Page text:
I've always found bullying gangs of chanting girls pretty sinister and there's a lot of that in 'Paradise Towers', mainly aimed at Pex. But in the end, Pex dies a hero's death and all is well with the Doctor Who universe. Oddly I felt a weird parallel between the way Pex is effectively bullied and shamed into being a martyr and the scene between Ian and the Thals in The Daleks where Ian demonstrates that despite their claims of pacifism there are some things that they will fight for. I know I'm taking this far to seriously but I feel a bit uncomfortable about the way Pex is treated in this story. It doesn't feel very Doctor Who-ish even if it seems heroic.
However despite my complaints, this isn't a bad story, it just isn't a great one. I hadn't watched it since the first broadcast back in 1987 so it was nice to have a few memories dusted off. I can't see myself rushing to watch it again soon.
Build high for happiness.
*Notes from 27/11/17 re-watch
So, having re-watched this I'm going to change some of the above. Firstly, Paradise Towers is actually a good story. Yes, there are issues re. production values, particularly the Cleaners. Alas, too many actors are reduced to throwing themselves at claws to make it look like the Cleaners are armed with deadly weapons.
It is also slightly over-lit. It could be really creepy if the lighting was less bright in the corridors. The first two minutes of Part One, as the Yellow Kang gets made 'unalive' is genuinely disturbing.
I'm also harsh on Bonnie Langford here. Yes, she's quite theatrical but I think that's because no one in the production team seems to have noticed that Colin Baker has left and that Sylvester McCoy is trying to do something more dialed down. It's also because no one in the production team seems to have given any thought to Mel Bush's actual character beyond 'chirpy'. She isn't a bad actor. She's just got nothing to work with.
I still think Mel's obsession with swimming in the pool is borderline insane. I understand why she wants to get there as it is where she is supposed to meet the Doctor, but the desire to actually take a dip is bizarre, especially as she's just escaped death and seen people die. So, she's aware something terrible is happening but still wants to go for a swim. No. Please.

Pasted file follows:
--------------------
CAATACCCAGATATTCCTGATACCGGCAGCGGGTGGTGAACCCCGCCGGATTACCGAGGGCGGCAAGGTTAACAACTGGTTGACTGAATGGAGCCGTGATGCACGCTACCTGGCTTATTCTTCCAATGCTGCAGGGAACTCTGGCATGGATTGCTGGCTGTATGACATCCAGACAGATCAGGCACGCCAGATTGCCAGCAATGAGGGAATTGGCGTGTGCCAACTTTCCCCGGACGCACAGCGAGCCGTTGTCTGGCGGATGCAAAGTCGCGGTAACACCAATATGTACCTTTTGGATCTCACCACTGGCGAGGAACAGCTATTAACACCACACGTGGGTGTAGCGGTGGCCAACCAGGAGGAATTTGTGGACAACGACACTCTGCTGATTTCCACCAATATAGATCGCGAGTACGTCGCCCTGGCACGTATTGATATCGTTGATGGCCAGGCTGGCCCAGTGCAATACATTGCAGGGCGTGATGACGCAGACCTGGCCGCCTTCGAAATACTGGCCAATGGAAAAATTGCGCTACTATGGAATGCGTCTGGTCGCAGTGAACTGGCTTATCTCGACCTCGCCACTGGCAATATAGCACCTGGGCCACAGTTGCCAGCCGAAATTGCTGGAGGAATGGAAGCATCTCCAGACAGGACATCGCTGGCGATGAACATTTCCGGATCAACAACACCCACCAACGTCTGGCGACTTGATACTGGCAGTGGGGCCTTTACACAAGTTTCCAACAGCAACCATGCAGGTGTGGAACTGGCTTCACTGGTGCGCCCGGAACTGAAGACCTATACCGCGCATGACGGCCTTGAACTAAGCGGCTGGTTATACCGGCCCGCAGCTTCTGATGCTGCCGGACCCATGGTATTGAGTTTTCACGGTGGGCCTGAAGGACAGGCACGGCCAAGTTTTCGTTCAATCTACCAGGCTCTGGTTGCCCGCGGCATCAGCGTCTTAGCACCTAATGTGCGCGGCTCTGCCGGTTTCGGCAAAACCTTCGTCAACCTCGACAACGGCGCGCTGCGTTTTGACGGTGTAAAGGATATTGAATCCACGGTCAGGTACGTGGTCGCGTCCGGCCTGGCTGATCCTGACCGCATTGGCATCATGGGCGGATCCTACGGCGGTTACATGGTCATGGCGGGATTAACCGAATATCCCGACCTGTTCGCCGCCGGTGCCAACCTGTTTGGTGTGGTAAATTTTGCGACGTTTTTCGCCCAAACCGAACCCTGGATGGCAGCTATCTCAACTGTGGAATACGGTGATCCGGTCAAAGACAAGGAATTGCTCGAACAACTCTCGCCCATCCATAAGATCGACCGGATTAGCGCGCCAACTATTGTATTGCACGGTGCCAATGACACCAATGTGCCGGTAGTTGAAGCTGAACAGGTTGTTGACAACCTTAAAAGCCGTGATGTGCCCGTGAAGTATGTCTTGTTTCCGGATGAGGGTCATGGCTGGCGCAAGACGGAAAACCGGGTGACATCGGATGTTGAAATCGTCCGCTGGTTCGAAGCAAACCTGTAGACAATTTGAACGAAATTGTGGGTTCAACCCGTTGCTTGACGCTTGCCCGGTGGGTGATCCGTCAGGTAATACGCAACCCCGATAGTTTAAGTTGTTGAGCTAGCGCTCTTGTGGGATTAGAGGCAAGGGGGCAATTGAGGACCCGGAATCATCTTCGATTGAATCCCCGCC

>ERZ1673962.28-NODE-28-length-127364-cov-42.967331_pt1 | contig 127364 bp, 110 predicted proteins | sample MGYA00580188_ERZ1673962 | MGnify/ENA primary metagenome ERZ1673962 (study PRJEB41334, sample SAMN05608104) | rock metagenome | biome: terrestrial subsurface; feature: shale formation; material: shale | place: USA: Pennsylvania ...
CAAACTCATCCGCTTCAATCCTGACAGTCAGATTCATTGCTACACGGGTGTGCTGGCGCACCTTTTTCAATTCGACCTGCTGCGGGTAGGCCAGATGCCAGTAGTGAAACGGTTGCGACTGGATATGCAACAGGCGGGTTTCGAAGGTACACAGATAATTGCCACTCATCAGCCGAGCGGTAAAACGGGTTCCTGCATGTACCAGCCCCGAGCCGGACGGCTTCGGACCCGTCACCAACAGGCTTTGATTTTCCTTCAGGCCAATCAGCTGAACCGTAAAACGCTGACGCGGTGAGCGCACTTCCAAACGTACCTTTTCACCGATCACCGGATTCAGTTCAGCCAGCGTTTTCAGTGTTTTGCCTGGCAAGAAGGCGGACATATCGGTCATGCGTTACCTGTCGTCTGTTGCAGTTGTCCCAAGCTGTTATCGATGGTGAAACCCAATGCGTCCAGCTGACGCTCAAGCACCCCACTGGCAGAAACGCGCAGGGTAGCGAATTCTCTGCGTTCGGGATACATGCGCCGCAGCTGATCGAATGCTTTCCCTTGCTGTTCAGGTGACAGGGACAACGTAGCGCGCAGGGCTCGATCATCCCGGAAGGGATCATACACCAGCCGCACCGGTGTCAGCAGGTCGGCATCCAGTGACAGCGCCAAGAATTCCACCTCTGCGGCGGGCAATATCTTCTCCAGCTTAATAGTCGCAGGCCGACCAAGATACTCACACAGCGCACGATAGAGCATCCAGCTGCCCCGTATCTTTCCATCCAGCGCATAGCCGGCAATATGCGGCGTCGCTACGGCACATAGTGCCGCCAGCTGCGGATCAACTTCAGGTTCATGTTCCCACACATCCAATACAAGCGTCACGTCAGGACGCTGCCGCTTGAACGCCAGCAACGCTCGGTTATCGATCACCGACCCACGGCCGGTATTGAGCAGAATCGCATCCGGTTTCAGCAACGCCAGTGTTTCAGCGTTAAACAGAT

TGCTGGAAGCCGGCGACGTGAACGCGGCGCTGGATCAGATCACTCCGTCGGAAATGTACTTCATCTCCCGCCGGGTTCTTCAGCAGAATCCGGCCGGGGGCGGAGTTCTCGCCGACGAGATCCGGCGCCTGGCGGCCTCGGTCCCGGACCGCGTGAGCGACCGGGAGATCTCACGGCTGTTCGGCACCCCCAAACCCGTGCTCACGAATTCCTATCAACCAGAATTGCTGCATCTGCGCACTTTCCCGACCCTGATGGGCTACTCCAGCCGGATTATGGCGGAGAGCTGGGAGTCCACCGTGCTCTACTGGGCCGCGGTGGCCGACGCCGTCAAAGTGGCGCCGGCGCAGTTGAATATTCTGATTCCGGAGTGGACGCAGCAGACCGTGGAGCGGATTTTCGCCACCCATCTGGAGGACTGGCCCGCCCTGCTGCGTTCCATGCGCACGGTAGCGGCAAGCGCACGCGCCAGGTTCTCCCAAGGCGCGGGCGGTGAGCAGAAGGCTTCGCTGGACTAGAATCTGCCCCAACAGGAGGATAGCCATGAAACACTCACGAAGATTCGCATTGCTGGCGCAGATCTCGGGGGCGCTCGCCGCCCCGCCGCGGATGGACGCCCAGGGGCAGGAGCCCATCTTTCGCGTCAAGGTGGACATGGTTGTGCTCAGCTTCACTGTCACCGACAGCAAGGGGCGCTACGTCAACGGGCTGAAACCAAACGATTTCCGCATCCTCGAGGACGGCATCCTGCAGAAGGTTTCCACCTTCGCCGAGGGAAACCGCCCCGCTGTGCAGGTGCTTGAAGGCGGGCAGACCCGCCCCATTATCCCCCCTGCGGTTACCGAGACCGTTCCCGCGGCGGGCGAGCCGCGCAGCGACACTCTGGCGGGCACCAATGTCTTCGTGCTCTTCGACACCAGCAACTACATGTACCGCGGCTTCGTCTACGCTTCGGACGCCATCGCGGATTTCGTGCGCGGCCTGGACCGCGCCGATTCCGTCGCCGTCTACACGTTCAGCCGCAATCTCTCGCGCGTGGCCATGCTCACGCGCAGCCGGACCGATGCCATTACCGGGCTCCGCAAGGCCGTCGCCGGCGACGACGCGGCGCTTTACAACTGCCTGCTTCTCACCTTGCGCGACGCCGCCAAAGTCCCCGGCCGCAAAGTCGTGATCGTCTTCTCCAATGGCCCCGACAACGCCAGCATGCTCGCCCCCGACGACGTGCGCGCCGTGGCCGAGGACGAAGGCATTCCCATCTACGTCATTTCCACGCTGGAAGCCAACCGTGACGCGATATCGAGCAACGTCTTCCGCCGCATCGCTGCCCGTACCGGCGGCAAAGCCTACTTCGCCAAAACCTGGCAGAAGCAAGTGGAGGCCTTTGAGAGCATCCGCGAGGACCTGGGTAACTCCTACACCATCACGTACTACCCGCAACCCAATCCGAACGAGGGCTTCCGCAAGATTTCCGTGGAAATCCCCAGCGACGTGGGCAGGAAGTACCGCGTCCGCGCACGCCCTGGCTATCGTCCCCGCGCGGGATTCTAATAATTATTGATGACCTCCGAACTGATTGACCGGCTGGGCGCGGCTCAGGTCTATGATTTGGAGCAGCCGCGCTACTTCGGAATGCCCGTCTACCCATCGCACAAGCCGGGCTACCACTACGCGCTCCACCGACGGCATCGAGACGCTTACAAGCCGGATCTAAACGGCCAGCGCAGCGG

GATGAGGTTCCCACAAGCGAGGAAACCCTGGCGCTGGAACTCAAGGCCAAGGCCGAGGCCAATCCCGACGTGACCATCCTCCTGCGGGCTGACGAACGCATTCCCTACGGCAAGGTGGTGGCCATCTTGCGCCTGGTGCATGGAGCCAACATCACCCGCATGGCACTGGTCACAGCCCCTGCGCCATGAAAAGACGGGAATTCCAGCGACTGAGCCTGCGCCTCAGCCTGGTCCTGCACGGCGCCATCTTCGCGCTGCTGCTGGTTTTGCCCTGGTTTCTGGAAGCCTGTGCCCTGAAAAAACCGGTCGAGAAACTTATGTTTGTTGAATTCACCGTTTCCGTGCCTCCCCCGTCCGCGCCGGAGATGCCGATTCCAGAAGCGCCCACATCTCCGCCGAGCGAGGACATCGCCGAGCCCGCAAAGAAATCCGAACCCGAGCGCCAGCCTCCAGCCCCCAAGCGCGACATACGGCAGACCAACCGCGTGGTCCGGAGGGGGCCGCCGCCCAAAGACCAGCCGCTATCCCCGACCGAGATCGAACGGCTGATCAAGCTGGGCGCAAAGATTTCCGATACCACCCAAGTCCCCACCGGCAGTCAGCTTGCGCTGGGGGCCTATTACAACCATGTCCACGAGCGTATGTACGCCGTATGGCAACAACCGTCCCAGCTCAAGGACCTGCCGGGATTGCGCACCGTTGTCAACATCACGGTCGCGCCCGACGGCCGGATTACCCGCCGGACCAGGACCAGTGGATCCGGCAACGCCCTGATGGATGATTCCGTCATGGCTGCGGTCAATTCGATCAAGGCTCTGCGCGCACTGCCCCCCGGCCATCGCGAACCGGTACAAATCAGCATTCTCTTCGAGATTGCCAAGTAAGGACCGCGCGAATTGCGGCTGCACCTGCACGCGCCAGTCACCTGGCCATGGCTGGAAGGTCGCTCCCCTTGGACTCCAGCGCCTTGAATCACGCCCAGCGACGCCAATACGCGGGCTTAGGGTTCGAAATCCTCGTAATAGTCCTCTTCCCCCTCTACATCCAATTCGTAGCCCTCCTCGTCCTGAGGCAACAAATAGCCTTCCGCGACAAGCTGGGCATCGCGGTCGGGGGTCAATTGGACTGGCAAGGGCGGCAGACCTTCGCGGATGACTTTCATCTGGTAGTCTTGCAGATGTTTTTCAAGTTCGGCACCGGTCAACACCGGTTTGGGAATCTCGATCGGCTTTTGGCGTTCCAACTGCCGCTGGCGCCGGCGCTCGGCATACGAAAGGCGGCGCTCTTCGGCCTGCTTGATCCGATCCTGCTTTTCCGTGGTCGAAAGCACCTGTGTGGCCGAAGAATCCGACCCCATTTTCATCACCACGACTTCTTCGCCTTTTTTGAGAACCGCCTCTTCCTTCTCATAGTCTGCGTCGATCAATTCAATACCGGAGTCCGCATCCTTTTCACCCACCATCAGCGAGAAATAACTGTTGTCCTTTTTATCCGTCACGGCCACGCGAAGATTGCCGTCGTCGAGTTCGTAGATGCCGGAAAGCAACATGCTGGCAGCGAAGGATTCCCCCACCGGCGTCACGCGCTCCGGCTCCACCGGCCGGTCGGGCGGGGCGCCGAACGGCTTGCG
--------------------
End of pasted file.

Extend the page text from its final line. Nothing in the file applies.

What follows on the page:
Also, Richard Briers isn't great in this, which is sad because he's really the only guest star that lets down the story. He's doing an 'it's just Doctor Who' performance and not taking it seriously, which means he looks totally 'off' in comparison with the rest of the cast. But it doesn't really get terrible until the final episode when he becomes the Kroagnon-Chief Caretaker. Then he just becomes a walking ham. It's annoying because this story is a couple of steps off of being a genuinely dark and creepy story. A genuinely terrifying Chief Caretaker in the final episode might have helped.
But the rest of the cast is rather good, which helps balance out the Briers problem. Also, I'd forgotten how good Sylvester McCoy is in this story. The way he runs rings around the Caretakers and their Rule Book should be a signature Seventh Doctor scene. You get the sense Sylvester is still trying to find his way to a performance he is happier with. Something dialed down and dark. He'll get there in the end but at the moment he's not really been allowed to.
So, to conclude notes from my re-watch Paradise Towers is an excellent story dented by a couple of performance issues and some traditional Classic Doctor Who production issues. I don't think I've changed my opinion quite so drastically on a story on re-watch.